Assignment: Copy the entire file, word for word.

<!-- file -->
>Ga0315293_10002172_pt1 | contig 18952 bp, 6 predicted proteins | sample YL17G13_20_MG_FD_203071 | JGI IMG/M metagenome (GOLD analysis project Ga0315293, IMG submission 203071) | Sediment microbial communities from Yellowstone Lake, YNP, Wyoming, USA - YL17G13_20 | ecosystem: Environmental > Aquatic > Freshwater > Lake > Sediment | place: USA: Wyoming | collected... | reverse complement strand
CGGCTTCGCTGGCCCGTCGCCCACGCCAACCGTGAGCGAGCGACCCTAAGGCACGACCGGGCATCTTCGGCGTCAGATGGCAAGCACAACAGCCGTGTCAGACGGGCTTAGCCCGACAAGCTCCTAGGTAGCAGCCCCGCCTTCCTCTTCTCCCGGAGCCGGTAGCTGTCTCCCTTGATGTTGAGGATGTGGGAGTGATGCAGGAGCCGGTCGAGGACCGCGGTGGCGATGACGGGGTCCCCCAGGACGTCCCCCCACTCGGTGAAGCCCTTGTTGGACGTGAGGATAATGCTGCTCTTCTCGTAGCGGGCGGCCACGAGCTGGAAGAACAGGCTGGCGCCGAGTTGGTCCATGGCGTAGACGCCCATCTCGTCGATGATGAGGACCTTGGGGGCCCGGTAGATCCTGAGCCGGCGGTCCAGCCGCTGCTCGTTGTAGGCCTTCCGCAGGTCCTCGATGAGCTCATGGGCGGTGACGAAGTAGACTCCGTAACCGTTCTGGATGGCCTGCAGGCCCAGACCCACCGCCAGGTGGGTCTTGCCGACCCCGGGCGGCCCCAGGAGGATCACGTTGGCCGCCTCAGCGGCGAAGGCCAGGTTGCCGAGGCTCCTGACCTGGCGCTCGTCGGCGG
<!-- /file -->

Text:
>Ga0315293_10002172_pt1 | contig 18952 bp, 6 predicted proteins | sample YL17G13_20_MG_FD_203071 | JGI IMG/M metagenome (GOLD analysis project Ga0315293, IMG submission 203071) | Sediment microbial communities from Yellowstone Lake, YNP, Wyoming, USA - YL17G13_20 | ecosystem: Environmental > Aquatic > Freshwater > Lake > Sediment | place: USA: Wyoming | collected... | reverse complement strand
CGGCTTCGCTGGCCCGTCGCCCACGCCAACCGTGAGCGAGCGACCCTAAGGCACGACCGGGCATCTTCGGCGTCAGATGGCAAGCACAACAGCCGTGTCAGACGGGCTTAGCCCGACAAGCTCCTAGGTAGCAGCCCCGCCTTCCTCTTCTCCCGGAGCCGGTAGCTGTCTCCCTTGATGTTGAGGATGTGGGAGTGATGCAGGAGCCGGTCGAGGACCGCGGTGGCGATGACGGGGTCCCCCAGGACGTCCCCCCACTCGGTGAAGCCCTTGTTGGACGTGAGGATAATGCTGCTCTTCTCGTAGCGGGCGGCCACGAGCTGGAAGAACAGGCTGGCGCCGAGTTGGTCCATGGCGTAGACGCCCATCTCGTCGATGATGAGGACCTTGGGGGCCCGGTAGATCCTGAGCCGGCGGTCCAGCCGCTGCTCGTTGTAGGCCTTCCGCAGGTCCTCGATGAGCTCATGGGCGGTGACGAAGTAGACTCCGTAACCGTTCTGGATGGCCTGCAGGCCCAGACCCACCGCCAGGTGGGTCTTGCCGACCCCGGGCGGCCCCAGGAGGATCACGTTGGCCGCCTCAGCGGCGAAGGCCAGGTTGCCGAGGCTCCTGACCTGGCGCTCGTCGGCGG